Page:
• Not So Fast, Senate: How Slavery Reparations Might Work

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    A NewsOne Exclusive

    “This was a day that many of us have dreamed about for our entire lives,” said Russell Simmons.

    On June 18, the Senate unanimously passed a resolution apologizing to African-Americans for slavery, drawing effusive praise from high-profile figures like Simmons and President Barack Obama.

    But three little lines at the end of the text sent the proverbial needle scratching across the record:

    “DISCLAIMER- Nothing in this resolution – (A) authorizes or supports any claim against the United States; or (B) serves as a settlement of any claim against the United States.”

    The “reparations disclaimer” was a bit of “lawyer language” that legislators slipped into the resolution to protect their client — in this case, the United States — just in case future claims might attempt to cite this resolution as support.

    But in seeking to sidestep the issue of reparations, the Senate’s resolution inadvertently reignited the more than century-old discussion. Adjoa A. Aiyetoro, a legal consultant for the National Coalition of Blacks for Reparations in America (NCOBRA) and associate professor of law at the University of Arkansas at Little Rock, explains:

    “It has angered the [reparations] movement that they’d make such a strong disclaimer, as opposed to saying nothing. As you can see from some of the responses from the Congressional Black Caucus and others, it has added to the arguments of people who support reparations, and shown that we must continue to make our effort strong.”

    That effort is centered on supporting H.R. 40, the Commission to Study Reparation Proposals for African Americans Act, legislation that was first introduced to Congress in 1989 by Rep. John Conyers of Michigan. For the last twenty years he has reintroduced H.R. 40 to each Congress, and plans to keep doing so until it is passed. But in the struggle get the U.S. government to acknowledge any legitimacy of claims for reparations, key logistical questions about what reparations would actually entail too often go unanswered. In an exclusive interview, Professor Aiyetoro sheds some light:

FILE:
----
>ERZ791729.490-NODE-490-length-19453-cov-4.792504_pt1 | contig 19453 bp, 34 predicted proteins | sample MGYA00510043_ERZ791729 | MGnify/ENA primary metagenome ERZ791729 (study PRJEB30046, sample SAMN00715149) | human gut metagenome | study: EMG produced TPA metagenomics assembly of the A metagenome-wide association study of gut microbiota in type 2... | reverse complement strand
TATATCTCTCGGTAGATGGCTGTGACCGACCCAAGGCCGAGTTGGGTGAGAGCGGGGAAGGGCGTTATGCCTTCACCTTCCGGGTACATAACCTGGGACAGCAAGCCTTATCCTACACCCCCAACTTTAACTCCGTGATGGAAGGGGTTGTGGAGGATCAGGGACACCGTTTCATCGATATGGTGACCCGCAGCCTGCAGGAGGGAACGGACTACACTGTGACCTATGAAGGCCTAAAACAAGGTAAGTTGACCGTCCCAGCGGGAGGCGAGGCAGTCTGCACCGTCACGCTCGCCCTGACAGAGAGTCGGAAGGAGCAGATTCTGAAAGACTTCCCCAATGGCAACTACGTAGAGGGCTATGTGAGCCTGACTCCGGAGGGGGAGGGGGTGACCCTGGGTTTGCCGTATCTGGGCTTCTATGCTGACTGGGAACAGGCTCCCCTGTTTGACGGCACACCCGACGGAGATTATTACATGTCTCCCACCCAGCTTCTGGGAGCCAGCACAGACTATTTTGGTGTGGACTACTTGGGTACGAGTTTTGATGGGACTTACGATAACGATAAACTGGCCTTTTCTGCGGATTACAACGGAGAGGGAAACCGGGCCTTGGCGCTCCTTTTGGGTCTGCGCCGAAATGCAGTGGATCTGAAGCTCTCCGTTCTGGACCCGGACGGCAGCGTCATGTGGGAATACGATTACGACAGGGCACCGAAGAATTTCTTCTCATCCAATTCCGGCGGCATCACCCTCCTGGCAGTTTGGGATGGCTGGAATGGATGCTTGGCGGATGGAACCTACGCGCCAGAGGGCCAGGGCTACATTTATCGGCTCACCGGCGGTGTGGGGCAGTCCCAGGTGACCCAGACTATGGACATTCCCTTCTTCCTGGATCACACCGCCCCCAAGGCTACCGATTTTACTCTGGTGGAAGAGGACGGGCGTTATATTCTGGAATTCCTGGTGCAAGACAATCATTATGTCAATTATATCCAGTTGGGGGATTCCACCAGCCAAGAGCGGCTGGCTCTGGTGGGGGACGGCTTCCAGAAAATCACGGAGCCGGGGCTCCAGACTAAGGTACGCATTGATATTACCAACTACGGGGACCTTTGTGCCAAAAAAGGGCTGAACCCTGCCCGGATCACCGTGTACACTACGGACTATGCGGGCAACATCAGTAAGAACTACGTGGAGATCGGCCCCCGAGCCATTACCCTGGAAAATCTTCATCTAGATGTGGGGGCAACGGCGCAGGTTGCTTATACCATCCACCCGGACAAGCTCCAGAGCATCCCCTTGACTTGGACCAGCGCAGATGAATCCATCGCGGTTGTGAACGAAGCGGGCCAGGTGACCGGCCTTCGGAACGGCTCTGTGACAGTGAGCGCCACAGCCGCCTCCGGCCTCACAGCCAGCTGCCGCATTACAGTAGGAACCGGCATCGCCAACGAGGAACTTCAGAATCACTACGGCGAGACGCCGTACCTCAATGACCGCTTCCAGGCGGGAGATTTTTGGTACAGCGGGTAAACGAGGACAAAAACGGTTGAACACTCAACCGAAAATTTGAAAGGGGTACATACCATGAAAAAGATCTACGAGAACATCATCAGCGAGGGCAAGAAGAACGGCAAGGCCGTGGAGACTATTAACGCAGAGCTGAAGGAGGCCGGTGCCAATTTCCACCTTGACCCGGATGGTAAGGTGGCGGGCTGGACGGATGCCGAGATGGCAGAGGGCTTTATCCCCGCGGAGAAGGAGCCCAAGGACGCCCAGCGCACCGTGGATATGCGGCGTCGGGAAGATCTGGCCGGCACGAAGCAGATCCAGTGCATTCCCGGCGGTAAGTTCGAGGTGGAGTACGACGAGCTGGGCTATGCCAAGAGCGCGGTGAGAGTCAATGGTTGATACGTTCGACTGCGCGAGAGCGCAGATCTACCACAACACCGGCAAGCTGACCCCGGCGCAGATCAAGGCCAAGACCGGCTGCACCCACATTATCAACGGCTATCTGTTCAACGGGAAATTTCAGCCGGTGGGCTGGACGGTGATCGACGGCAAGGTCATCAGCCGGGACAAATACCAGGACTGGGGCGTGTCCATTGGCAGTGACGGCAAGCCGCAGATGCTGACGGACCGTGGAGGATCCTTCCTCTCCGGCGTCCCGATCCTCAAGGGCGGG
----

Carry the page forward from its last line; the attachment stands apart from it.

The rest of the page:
What, specifically, would reparations look to rectify?

    “It’s not just for the enslavement of African people, but the ongoing consequences,” she says. “You can look at our criminal punishment system, you can look at our educational system, health care, housing—the consequences of the enslavement of Africans are visible in every aspect of our society. “

    Who would receive reparations?

    “There may not be any living survivors of slavery, but there are many of us who are survivors of the continuing consequences. And if you really look at reparations for more than simply enslavement, but also for all the consequences, they are not just borne by people who, like me, can trace their ancestry to an enslaved African, but people who look like me,” says Aiyetoro.

    As a result, anyone who identifies as Black—from African-Americans to recent African and Caribbean immigrants, and even multi-racial Americans—could be taken into consideration. After all, she explains:  “We were biracial in slavery, but we were still treated as African. One drop of African blood made you black. So, all those questions have to be sorted out more specifically, but I would argue that if someone has identified as an African descendant, and has been treated as an African descendant, they should get the benefits.”